Podcast Archive

Below is an archive of all the podcasts from the plog. References to “….and at the bottom you’ll find extra info on….” in the podcast is the extra links and materials in the original blog posts which you can go to by clicking the title.

56: Assistants, Sherpas and Locals on Expeditions

55: Tectonic Plates and Volcanoes Under Ice

54: Exercise in the Arctic

53: Evolution, the hand and useless body parts

52: Narwhals

51: Dog Mushing with Jeff King

50– Read only plog

49: Oil Spills

48: Temperature- what is it?

47: Ocean Stratification

46: Ozone- is it good or bad, and is it still a hole?

45: Reindeer/Caribou

44: Succession- from rock to forest

43: Incredible Polar Feats by Women

42: The Winter War

41: Dinosaurs in the Arctic and Antarctic

40: Soil and Carbon Stocks

39: The Arctic Tern

38: Ice Ages

37: The Northern (and Southern) Lights

36: The Third Pole

35: Taxonomy and names, both classic and stupid (or hilarious!)

34: Prepare to be amoosed

33: Fossil fuels- what happens to a fern 300 million years after it dies?

32: Research Stations

31: Life in the Arctic Ocean

30: What’s going on with Greenland?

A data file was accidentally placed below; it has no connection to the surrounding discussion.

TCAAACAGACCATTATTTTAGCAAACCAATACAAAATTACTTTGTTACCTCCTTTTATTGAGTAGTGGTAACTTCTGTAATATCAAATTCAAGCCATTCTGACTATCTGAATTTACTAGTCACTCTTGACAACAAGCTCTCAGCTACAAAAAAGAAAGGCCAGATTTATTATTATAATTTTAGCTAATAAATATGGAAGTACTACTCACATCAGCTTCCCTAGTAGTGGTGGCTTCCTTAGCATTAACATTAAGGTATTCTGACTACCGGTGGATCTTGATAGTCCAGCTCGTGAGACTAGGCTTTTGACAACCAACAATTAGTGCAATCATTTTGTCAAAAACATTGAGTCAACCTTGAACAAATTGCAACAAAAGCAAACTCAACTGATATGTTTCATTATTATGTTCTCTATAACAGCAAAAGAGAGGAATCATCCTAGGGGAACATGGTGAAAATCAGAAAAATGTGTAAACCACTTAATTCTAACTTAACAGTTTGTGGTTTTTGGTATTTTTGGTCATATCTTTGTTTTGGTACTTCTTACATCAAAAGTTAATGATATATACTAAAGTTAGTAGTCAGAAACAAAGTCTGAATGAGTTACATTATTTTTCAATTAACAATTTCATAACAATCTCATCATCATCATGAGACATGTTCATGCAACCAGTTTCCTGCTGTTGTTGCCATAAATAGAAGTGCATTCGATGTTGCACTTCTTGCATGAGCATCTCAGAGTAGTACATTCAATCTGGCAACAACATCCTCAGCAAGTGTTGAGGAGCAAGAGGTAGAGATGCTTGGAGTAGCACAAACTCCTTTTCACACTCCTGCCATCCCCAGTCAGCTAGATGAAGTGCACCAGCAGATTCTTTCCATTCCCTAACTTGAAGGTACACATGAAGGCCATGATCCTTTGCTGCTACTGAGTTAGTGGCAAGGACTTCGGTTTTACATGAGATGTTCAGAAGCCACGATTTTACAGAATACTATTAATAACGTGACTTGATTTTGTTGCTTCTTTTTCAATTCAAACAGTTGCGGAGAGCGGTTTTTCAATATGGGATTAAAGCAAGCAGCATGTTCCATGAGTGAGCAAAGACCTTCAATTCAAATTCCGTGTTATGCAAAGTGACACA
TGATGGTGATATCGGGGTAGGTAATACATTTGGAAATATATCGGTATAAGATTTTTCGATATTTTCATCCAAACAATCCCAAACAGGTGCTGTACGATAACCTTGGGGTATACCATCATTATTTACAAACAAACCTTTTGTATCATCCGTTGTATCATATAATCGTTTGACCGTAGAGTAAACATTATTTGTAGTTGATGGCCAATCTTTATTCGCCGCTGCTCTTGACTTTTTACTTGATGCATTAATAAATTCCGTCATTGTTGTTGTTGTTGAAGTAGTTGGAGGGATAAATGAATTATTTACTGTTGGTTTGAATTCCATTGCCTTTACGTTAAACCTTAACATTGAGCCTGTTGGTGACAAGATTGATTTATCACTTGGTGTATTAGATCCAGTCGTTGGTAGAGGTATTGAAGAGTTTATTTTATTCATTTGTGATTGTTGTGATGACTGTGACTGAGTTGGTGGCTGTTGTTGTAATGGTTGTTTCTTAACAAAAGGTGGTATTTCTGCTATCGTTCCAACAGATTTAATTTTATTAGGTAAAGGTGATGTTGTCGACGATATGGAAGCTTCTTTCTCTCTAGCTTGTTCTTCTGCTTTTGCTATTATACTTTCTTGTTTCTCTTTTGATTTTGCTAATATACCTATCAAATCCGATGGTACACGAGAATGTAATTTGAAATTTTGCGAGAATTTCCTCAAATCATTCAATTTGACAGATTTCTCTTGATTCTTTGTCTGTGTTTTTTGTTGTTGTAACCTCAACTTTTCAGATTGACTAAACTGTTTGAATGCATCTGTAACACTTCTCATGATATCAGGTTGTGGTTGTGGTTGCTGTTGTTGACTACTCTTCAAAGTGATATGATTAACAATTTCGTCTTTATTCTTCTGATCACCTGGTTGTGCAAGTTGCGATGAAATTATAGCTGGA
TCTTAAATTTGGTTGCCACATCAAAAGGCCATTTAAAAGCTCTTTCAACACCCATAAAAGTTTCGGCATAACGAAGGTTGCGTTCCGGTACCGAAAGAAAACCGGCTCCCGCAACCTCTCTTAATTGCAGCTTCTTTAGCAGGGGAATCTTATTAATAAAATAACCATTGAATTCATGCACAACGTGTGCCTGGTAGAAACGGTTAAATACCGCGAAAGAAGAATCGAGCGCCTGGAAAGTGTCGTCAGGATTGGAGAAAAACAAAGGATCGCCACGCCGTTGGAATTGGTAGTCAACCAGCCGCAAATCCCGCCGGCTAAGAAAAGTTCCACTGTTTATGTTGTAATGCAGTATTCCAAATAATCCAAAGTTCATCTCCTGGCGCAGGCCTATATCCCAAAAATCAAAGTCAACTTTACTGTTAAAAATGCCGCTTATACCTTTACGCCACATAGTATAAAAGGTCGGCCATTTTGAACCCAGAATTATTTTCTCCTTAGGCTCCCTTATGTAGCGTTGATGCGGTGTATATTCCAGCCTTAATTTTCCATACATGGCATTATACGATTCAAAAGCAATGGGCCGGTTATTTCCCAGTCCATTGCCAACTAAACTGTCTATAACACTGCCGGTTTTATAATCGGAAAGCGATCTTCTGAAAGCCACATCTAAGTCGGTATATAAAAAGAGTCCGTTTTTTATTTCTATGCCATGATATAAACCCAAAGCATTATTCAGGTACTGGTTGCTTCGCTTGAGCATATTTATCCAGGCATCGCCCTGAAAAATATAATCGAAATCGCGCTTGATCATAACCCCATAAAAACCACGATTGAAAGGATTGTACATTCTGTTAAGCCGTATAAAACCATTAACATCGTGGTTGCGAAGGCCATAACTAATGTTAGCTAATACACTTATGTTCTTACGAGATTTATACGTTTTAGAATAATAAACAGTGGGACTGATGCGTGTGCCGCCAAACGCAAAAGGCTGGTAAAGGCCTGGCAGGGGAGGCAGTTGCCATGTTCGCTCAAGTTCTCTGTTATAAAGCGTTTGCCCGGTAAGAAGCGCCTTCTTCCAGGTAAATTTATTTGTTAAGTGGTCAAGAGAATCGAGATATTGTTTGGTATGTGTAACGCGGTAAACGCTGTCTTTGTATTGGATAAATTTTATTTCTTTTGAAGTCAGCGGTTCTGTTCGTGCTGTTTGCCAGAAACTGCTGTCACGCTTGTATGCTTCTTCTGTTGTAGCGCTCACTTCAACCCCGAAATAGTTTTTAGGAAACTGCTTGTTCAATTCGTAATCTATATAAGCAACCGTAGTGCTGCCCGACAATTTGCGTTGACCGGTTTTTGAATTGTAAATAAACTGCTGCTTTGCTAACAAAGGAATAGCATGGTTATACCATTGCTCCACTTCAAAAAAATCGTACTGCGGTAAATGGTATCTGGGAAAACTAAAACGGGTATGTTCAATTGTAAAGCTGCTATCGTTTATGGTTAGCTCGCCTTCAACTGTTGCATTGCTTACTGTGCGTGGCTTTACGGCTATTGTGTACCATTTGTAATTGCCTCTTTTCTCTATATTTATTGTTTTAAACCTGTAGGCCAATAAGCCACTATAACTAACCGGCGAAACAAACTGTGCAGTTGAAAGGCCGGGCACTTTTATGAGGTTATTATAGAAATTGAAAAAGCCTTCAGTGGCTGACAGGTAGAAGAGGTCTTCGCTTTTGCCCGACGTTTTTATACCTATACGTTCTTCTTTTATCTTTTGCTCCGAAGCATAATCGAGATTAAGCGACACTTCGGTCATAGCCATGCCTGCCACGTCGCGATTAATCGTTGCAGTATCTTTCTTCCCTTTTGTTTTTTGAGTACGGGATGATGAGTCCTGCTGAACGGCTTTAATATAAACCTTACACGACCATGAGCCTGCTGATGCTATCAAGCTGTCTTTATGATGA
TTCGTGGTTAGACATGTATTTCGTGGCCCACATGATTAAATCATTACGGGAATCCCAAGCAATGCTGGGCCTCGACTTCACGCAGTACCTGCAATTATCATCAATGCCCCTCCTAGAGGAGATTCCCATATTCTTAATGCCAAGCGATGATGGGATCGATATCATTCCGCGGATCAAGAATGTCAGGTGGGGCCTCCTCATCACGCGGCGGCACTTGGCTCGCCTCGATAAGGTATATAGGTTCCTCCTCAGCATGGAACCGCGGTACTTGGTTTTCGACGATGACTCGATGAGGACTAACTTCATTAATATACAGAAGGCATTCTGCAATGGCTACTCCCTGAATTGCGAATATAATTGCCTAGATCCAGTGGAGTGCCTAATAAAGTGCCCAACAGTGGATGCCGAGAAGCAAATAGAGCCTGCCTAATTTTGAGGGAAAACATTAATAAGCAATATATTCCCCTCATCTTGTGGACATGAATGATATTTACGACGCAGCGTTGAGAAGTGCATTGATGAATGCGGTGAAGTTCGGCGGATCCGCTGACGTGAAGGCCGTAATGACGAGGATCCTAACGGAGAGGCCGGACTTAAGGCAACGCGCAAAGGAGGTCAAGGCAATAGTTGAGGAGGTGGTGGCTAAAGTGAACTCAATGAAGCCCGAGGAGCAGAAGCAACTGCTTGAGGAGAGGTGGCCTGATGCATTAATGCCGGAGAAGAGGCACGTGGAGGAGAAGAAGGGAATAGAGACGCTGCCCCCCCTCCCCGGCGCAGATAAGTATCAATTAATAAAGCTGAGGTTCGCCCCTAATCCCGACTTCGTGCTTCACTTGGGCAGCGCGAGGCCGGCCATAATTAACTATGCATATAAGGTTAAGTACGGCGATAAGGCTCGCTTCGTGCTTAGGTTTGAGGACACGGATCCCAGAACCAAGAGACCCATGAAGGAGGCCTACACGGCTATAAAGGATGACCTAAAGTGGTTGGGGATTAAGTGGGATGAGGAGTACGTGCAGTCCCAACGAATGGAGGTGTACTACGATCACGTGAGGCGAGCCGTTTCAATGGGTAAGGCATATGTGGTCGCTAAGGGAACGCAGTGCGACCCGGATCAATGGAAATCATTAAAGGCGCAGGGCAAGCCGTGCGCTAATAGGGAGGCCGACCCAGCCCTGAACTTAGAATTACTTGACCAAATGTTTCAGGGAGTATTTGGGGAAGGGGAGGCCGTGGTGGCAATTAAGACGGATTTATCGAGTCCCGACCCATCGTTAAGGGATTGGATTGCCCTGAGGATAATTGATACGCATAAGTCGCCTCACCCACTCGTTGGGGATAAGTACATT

29: Frozen Patterns

28: Muskox

27: Pollution- Chernobyl, noise and heavy metals

26: Glaciers and Ice Sheets

25: Citizen Science with Sîan and Sammy!

24: Avalanches and snow

23: Lemmings

22: Extremophiles- creatures living on the edge

21: The Arctic Council

20: Cities of the Arctic

19: Fungi

18: Symbiosis- living together

17: Data gaps and the MOSAiC Expedition

16: Who owns the North Pole

15: Lynx, the shy survivor

14: Species, mules and pizzlies

13: Weather, water and winds

12: Thrifty Trees

11: Peoples of the North- the Inuit

10: The Arctic Corridor

9: The Arctic Fox

8: Permafrost and deadly mummies

7: Poo- the notice board of nature

6: Science and Local/Indigenous Knowledge

5: Phytoplankton- The Lungs of the Ocean

4: Biodiversity and Dead Dinosaurs

3: The Arctic- and how no one actually knows what it is…

2: Wildlife Crossings

1: Ecology, and how wolves can move a river